Danny crossed to the stage, and Mark Denton knelt at the edge to give Danny his ear and Danny told him about the discharge and suspension slips.

"You're sure?"

"Positive. They got to his office at eight this morning. Solid info." Mark shook his hand. "You're going to make a fine vice president." Danny took a step back. "What?"

Denton gave him a sly smile and stepped up to the dais. "Gentlemen, thank you for coming. This man to my left is Frank McCarthy. He's your New England rep with the AF of L. And he's come to bring us something."

As McCarthy took the dais and the megaphone, Kevin McRae and several other officers of what was about to become the extinct BSC stopped at each row to hand out ballots that the men passed down the rows, their eyes pinwheeling.

"Gentlemen of the Boston Police Department," McCarthy said, "once you mark those ballots 'yay' or 'nay,' a decision will have been made as to whether you remain the Boston Social Club or accept this charter I raise before you and become, instead, the Boston Police Union Number sixteen thousand eight hundred and seven of the American Federation of Labor. You will, with some measure of sadness I'm sure, be saying good-bye to the notion and the name of the Boston Social Club, but in return, you will join a brotherhood that is two million strong. Two million strong, gentlemen. Think about that. You will never feel alone again. You will never feel weak or at the mercy of your bosses. Even the mayor, himself, will be afraid to tell you what to do."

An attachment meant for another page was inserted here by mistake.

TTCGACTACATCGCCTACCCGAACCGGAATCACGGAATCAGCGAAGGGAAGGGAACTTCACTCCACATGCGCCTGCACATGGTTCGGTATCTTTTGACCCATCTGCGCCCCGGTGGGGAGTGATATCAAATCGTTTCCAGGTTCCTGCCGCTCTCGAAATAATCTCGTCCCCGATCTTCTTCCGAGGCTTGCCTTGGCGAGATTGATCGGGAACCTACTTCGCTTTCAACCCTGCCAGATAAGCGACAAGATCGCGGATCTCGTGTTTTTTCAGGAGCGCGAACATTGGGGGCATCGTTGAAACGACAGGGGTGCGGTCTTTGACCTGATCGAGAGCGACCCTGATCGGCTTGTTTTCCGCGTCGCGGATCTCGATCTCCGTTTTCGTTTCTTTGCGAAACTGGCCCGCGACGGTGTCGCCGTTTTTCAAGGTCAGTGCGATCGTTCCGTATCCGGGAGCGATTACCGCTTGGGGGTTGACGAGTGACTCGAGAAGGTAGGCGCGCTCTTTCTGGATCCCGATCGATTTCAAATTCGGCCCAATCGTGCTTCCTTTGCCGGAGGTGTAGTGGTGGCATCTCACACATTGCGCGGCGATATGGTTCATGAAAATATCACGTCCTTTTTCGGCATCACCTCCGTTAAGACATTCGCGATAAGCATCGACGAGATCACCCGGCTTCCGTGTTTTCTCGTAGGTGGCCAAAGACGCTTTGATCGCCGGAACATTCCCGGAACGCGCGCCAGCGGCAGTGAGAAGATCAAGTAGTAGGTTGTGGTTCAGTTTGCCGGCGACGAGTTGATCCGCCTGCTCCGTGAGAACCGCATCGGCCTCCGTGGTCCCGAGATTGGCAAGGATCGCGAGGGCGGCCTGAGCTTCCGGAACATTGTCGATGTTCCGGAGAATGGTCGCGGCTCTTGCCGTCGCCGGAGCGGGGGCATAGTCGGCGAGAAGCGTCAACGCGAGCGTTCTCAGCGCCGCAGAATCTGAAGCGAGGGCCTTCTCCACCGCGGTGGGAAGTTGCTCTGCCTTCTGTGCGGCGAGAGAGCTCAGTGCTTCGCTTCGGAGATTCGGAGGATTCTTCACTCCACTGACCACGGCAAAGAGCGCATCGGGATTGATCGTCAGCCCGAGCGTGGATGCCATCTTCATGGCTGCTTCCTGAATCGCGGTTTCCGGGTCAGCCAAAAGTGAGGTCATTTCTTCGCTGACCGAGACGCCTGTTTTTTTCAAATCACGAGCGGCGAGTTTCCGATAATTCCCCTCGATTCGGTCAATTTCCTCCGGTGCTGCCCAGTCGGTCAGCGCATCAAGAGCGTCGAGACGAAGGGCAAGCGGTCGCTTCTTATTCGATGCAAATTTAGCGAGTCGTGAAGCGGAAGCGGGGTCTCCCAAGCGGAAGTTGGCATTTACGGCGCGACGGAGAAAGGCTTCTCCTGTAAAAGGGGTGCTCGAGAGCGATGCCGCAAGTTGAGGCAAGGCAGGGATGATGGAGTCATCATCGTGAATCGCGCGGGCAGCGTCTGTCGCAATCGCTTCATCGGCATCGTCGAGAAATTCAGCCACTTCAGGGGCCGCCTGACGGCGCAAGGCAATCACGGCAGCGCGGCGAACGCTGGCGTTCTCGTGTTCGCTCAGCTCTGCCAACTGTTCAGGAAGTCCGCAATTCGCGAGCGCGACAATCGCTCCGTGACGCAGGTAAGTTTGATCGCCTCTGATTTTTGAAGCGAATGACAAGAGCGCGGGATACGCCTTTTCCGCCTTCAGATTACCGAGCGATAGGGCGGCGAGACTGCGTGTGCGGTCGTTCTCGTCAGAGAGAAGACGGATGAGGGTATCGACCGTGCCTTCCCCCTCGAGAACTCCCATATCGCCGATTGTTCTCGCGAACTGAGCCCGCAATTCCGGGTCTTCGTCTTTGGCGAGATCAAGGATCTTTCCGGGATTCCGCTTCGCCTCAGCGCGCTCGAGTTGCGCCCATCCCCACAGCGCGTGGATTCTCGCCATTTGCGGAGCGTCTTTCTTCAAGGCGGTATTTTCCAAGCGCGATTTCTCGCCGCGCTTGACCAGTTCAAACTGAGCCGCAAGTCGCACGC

"He already is!" someone shouted, and laughter spread through the room.